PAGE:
2. Average the SWR/PAR absorbed by leaves of each kind across layers. The average light absorbed by sunlit/shaded foliage of cohort $$i$$ per ground area unit is found using: $\begin{eqnarray} \Phi^{sunlit}_{abs,i} &=& \frac{\sum_{j=1}^{l}{K^{sunlit}_{abs,i,j}}}{LAI^{sunlit}_{i}} \\ \Phi^{shade}_{abs,i} &=& \frac{\sum_{j=1}^{l}{K^{shade}_{abs,i,j}}}{LAI^{shade}_{i}} \end{eqnarray}$ where $$K^{sunlit}_{abs,i,j}$$ and $$K^{shade}_{abs,i,j}$$ are the light absorbed per ground area unit by sunlit/shade leaves of cohort $$i$$ at layer $$j$$ (see section 9.1.3). Analogous equations were already given for the net long-wave radiation balance of sunlit leaves ($$L^{sunlit}_{net,i}$$) and shade leaves ($$L^{shade}_{net,i}$$) in section 9.2.3.

3. Average the maximum carboxylation (respectively, electron transport) rates across layers, again separating sunlit and shade leaves: $\begin{eqnarray} V^{sunlit}_{max,298,i} &=& \frac{\sum_{j=1}^{l}{V_{max,298,i,j} \cdot LAI^{sunlit}_{i,j}}}{LAI^{sunlit}_{i}} \\ V^{shade}_{max,298,i} &=& \frac{\sum_{j=1}^{l}{V_{max,298,i,j} \cdot LAI^{shade}_{i,j}}}{LAI^{shade}_{i}} \end{eqnarray}$

4. Use $$V^{sunlit}_{max,298,i}$$ as $$V_{max,298}$$ in Leuning (2002) to obtain $$V_{max}$$ for eq. (11.9); $$\Phi^{sunlit}_{SWR,i}$$ as $$\Phi^{leaf}_{SWR}$$ and $$L^{sunlit}_{net,i}$$ as $$L^{leaf}_{net}$$ in eq. (11.1); and $$\Phi^{sunlit}_{PAR,i}$$ as $$\Phi_{PAR}^{leaf}$$ in eq. (11.10) to estimate sunlit leaf photosynthesis, which can be up-scaled to the crown level multiplying by $$LAI^{sunlit}_{i}$$. The same would be done for shade leaves. In a sun-shade canopy model one then calls the photosynthesis function twice (i.e. once for shade leaves and once for sunlit leaves) for each plant cohort $$i$$.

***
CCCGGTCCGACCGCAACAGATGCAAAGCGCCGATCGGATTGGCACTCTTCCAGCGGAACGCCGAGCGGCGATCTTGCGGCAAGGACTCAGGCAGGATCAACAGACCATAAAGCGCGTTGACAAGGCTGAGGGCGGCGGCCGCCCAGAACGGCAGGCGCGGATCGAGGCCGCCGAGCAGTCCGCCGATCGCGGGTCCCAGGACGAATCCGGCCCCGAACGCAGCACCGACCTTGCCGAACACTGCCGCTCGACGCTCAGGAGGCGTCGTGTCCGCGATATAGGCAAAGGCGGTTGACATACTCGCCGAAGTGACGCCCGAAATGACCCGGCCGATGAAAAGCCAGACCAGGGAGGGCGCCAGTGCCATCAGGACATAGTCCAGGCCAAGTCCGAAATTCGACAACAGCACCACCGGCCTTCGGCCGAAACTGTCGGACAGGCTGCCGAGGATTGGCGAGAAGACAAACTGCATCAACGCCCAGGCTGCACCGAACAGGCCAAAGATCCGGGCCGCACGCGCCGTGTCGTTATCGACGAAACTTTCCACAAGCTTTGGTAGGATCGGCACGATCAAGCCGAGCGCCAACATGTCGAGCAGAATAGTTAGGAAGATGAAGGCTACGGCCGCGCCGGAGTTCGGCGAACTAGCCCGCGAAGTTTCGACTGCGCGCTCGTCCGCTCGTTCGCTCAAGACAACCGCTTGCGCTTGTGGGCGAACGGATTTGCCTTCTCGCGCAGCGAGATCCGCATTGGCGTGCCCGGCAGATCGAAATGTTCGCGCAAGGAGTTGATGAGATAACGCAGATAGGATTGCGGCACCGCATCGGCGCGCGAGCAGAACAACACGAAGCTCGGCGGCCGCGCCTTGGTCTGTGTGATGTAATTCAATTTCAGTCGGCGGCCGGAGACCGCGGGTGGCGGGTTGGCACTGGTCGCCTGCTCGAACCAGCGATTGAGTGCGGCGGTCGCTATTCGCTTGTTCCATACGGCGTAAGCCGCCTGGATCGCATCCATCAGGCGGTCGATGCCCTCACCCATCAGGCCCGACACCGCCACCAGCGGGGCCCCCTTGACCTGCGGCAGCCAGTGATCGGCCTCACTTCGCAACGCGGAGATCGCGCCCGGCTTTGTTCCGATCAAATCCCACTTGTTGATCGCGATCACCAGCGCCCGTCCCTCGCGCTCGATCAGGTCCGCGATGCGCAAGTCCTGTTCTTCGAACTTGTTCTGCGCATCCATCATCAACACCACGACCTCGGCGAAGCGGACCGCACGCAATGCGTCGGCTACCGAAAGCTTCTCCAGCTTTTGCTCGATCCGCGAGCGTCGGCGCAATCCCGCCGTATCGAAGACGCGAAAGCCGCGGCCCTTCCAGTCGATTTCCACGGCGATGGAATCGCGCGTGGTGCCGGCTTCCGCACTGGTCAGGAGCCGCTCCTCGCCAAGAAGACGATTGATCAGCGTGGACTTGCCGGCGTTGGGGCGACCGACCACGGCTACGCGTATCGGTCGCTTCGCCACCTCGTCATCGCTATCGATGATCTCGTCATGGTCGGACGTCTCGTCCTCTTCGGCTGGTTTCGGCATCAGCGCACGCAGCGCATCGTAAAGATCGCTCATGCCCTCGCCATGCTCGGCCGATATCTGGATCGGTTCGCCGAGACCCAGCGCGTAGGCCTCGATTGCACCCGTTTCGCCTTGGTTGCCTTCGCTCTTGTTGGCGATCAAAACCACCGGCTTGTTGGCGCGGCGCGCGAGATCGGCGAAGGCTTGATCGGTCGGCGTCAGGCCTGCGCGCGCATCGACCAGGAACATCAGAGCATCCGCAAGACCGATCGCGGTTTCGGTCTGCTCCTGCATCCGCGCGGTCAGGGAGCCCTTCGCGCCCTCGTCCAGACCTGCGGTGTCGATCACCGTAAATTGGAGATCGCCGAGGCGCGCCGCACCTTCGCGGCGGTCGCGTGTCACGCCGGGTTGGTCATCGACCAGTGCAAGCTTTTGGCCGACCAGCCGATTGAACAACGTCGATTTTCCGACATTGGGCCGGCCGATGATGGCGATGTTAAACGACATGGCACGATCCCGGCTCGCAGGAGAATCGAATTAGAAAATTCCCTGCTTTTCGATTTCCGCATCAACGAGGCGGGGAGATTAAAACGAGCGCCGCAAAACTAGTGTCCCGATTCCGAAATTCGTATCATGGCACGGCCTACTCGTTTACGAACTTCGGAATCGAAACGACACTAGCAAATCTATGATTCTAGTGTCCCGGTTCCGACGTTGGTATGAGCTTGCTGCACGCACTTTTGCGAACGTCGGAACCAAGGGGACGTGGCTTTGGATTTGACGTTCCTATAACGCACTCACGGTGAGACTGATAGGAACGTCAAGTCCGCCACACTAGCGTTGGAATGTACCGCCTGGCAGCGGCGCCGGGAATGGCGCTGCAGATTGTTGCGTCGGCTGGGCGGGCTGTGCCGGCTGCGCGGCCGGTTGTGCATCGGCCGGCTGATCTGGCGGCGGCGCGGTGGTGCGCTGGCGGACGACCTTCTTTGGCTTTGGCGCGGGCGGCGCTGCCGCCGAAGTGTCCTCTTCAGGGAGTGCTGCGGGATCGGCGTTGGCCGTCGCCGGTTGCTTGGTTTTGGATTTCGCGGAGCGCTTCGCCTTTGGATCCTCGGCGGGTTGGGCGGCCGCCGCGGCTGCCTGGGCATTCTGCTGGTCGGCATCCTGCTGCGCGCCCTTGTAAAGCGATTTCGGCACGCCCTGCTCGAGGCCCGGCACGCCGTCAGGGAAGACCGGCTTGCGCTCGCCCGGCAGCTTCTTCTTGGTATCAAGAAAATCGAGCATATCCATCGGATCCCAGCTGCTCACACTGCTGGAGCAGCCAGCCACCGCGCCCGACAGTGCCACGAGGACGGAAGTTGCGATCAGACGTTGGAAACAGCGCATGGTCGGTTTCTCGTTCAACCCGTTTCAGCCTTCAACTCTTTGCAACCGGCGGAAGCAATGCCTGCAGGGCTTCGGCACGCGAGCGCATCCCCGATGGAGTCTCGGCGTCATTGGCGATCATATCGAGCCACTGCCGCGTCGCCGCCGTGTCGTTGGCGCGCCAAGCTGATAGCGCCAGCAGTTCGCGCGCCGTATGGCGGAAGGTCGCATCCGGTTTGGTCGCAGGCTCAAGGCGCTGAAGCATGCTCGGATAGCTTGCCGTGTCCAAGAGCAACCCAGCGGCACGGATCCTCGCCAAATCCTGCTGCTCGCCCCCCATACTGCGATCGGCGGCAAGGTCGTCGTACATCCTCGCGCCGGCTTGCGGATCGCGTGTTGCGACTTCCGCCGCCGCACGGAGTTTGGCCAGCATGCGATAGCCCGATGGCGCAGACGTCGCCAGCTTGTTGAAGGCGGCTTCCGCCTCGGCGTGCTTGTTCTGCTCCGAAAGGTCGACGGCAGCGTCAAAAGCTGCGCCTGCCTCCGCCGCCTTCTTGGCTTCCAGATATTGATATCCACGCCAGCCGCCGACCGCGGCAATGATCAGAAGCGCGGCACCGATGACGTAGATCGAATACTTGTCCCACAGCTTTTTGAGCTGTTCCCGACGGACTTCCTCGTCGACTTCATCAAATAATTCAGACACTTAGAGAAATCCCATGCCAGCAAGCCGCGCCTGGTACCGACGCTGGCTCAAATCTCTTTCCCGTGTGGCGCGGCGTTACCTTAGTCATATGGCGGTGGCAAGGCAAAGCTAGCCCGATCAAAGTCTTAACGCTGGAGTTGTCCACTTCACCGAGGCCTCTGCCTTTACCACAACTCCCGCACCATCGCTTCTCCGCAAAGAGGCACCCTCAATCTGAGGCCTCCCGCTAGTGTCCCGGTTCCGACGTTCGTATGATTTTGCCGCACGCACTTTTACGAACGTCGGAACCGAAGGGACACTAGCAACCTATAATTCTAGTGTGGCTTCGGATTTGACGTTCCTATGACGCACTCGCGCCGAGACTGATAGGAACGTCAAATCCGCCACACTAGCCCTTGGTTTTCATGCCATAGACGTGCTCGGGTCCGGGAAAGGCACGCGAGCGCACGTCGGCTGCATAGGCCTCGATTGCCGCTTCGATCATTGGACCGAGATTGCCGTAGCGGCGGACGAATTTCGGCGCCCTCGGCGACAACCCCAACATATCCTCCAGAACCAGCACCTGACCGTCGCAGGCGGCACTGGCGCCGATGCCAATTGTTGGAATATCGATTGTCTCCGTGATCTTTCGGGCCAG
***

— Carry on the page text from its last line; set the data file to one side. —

In the sun-shade photosynthesis model, the question arises on how to determine layer $$j$$ for sunlit or shade leaves of a given cohort. The choice is done by calculating the height corresponding to the mass center of sunlit leaves or shade leaves. The canopy layer $$j$$ where this mass center height is contained is chosen as the layer from which environmental conditions will be taken. For any given plant cohort, sunlit leaves will take their environmental conditions from layers above (or equal to) those corresponding to shade leaves.

### 11.2.4 Within-canopy variation in environmental conditions

The environmental conditions surrounding leaves depend on the choice of canopy representation:

• If a single-layer canopy energy balance is used, $$CO_2$$ concentration and vapor pressure are assumed equal to the atmosphere (i.e., $$e_{air} = e_{atm}$$ and $$C_{air} = C_{atm}$$), whereas air temperature is that of the canopy (i.e., $$T_{air} = T_{can}$$), which assumes a well-coupled canopy. However, leaf-level wind speed ($$u_{leaf}$$) can still be different for different canopy layers, which will lead to different leaf temperature and transpiration due to the influence of wind on boundary layer conductance for water vapor and heat.
• If a multi-layer canopy energy balance is used, all four environmental variables can differ between canopy layers (i.e. $$T_{air,j}$$, $$e_{air,j}$$, $$C_{air,j}$$ and $$u_j$$).